User Feedback HTML Form
Highlight: Finally we come to Forms. After going through this celestial section you’ll be able to make your own HTML feedback forms so that the visitors can send you feelers about what are their intentions vis-à-vis you and your Web site, and other sundry things that may or may not concern you.
As usual we have a tag called, illuminatingly, <form> </form>. Whatever lies within belongs to this tag and is going to be a part of its definition as a whole.
The basic infrastructure of a user feedback form manifests itself like this:
<form name="myform" method="post" action="process_form.pl">
<input type="hidden" name="email_ad" value="your email id goes here.">
<input type="hidden" name="subject" value="put your subject here.">
<input type="hidden" name="redirect_page" value="thankyou.html">
<p>Please enter your name: <input type="Text" name="Vname" size="25">
<p>Please enter your email: <input type="Text" name="Vemail" size="25">
<p>Please enter your comments: <textarea cols="25" rows="5" name="Comms"></textarea>
<input type="submit" name="S1" value="Submit">
<input type="reset" name="R1" value="Reset">
Good! Now let us take the bull by its horns, and ponder over the individual parts one-by-one in a scholarly manner. An average <form> has the method, name, and action attributes. There might be more tags, but in this nascent stage of Form learning, let’s stick to these three attributes.
A method can have the value "post" or "get". "Post" is used when we are just "submitting" the information that is to be stored somewhere, but, "get" is used when we are retrieving information according to the information "submitted". A good example of "get" is the search engine box, where you enter the word to be searched, and then the program displays the information retrieved. If this doesn’t make things clear, just remember that GET allows you to see the data being submitted in the URL and POST doesn’t.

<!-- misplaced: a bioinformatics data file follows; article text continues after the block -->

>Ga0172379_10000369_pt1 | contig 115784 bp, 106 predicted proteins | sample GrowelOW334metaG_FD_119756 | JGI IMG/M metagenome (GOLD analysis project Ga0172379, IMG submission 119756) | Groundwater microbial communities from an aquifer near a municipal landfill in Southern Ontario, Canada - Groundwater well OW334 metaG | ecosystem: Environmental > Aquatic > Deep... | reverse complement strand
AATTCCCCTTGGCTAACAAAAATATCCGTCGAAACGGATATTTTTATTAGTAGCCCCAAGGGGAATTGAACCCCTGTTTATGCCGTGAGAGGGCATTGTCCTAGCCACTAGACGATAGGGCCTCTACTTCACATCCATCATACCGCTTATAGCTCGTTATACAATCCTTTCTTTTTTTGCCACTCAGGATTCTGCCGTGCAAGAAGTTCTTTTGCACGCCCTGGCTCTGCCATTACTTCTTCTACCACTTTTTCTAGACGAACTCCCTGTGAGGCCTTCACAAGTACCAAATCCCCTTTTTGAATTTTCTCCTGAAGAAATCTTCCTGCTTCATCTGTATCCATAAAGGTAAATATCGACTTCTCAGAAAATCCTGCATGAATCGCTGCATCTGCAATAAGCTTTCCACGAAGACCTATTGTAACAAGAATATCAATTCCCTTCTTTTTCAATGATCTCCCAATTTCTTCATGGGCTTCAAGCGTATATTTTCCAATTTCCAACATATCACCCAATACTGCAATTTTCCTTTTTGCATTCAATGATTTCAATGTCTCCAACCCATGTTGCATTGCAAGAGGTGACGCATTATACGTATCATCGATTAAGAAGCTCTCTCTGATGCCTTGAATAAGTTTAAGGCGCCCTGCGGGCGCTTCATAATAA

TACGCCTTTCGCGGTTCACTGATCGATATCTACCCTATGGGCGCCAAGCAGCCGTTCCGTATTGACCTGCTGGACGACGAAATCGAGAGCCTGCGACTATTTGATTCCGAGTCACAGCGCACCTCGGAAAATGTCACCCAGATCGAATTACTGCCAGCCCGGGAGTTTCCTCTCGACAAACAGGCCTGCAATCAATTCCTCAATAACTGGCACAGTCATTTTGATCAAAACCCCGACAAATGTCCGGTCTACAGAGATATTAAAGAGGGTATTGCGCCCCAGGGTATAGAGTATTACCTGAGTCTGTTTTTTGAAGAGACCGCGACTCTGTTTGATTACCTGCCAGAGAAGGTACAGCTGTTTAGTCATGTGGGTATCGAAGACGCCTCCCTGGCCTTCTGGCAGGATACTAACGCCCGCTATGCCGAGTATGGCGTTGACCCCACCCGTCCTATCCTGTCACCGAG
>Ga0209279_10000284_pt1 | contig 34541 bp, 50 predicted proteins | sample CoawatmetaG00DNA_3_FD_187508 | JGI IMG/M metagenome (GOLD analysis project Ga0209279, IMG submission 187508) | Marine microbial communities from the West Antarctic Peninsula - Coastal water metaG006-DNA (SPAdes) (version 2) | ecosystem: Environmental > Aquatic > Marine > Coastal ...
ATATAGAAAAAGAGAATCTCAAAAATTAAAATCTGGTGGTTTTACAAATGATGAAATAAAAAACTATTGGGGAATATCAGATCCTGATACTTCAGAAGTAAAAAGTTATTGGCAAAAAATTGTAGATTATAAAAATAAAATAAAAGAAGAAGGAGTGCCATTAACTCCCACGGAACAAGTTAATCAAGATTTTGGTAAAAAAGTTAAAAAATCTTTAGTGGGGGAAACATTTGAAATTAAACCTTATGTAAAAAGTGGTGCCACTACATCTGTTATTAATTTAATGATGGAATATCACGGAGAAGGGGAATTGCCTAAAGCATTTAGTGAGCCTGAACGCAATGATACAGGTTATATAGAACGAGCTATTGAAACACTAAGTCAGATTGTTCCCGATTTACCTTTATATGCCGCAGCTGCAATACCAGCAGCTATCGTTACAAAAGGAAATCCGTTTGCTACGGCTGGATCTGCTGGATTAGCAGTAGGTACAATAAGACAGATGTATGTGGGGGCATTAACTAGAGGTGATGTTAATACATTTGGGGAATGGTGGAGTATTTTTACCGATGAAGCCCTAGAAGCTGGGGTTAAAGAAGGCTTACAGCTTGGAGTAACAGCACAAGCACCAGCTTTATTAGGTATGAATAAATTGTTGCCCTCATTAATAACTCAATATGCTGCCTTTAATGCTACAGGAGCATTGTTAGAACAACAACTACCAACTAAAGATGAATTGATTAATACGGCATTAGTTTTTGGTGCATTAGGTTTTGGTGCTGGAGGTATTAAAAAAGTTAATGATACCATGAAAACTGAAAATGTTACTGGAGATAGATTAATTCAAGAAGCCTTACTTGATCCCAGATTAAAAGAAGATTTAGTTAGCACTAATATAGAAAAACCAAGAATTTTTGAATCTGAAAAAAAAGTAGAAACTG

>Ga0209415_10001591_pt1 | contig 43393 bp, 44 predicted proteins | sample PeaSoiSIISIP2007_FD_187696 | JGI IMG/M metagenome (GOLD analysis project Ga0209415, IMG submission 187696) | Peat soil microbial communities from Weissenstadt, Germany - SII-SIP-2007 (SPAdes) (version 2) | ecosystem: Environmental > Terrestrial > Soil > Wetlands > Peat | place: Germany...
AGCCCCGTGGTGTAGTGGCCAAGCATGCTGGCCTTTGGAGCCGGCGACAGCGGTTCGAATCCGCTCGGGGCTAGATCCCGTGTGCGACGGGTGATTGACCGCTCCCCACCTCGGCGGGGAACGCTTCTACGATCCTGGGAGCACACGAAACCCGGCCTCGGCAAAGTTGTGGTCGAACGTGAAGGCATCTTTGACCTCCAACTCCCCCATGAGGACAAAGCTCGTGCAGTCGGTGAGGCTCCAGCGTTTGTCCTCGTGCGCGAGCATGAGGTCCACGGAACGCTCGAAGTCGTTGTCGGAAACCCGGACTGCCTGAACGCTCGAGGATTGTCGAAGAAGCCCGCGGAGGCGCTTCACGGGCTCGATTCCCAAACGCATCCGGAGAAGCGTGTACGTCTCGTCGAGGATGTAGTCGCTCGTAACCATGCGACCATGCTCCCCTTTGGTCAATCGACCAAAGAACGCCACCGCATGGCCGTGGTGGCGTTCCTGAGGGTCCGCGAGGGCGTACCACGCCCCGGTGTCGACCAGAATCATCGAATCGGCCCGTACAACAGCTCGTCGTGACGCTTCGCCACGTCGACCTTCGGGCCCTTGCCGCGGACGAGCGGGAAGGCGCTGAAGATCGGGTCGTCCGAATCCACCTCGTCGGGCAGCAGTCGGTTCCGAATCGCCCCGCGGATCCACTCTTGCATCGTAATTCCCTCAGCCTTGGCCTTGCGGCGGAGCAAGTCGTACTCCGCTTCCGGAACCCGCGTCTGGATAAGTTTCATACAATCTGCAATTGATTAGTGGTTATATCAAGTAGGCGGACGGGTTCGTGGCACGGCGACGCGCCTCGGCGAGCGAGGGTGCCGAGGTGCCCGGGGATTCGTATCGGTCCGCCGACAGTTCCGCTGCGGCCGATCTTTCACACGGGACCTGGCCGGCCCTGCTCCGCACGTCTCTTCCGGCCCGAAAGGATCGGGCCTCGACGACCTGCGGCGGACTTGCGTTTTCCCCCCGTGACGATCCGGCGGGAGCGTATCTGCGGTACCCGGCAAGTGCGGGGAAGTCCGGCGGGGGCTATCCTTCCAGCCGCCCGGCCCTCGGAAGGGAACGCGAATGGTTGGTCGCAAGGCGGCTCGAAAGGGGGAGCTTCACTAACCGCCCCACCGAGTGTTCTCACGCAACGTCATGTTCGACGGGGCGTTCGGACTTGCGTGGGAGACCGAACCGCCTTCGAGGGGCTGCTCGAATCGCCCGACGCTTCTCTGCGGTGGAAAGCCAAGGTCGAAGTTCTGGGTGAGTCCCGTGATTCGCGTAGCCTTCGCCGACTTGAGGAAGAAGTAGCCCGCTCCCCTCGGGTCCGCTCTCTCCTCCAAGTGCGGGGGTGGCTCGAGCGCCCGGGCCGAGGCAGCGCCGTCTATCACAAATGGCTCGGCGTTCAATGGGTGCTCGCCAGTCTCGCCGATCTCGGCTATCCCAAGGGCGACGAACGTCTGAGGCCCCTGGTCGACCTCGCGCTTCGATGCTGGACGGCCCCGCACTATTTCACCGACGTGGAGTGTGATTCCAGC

The attribute name is not vital to the existence of a form, but later on, in a SCRIPT, if you desiderate to access the individual components of a form (for example, validating the user input), then you need it.
Action is where all the action is. This attribute holds the name of the file that is going to do something to the fields entered by the user. It holds the functions, and the "hidden" fields definitions in order to perform some task. The above file, process_form.pl (a PERL file), we assume, emails you the details entered by the user. This file mostly lurks in the CGI-BIN folder of your server, and if you are hosting your Web site on a commercial server, the host company provides this sort of file.
Ok now, hidden fields. Generally what conspires is, the PERL file needs an email address so that the entered information can be dispatched to that address. Then it might sound decent to give a subject to that future email, so that wherever it goes, the recipient can make out what sort of email it is. It would look extremely impolite if you do not appreciate all the pain taken by the visitor – hence, it calls for a thank you page redirection.
In this manner, there could be tens of "hidden" field definitions.
<input type="Text" name="Vname" size="25">
displays an empty field box of size 25 characters. And so on…
"Submit" tells the browser to invoke the file "process_form.pl" and "Reset" empties all the fields in case you want to re-enter all the values. Later on, we’ll explore other means to manipulate the "submit" field so that we can make sure that the person entering the information into the fields is not a complete dud.
A radio button is a GUI component that lets the user select one, and only one option from a given list of options.
<p>Would you like to receive promotional emails from me? Yes <input type="radio" name="yesno" value="Yes">
No <input type="radio" name="yesno" value="No">
Both the input definitions have the same name because in a particular set of multiple radio buttons, only one choice can be made. You can have as many radio buttons as you want by giving them single name but varied values.
The following portion lets the user choose an option from a drop down list:
<p>Your profession is: <select size="1" name="profession">
Saying in the clichéd manner, last, but not the least, is a check box which is displayed by the following code:
<p>Acceptable <input type="checkbox" name="checky">
Please remember that all this paraphernalia comes within <form> </form>.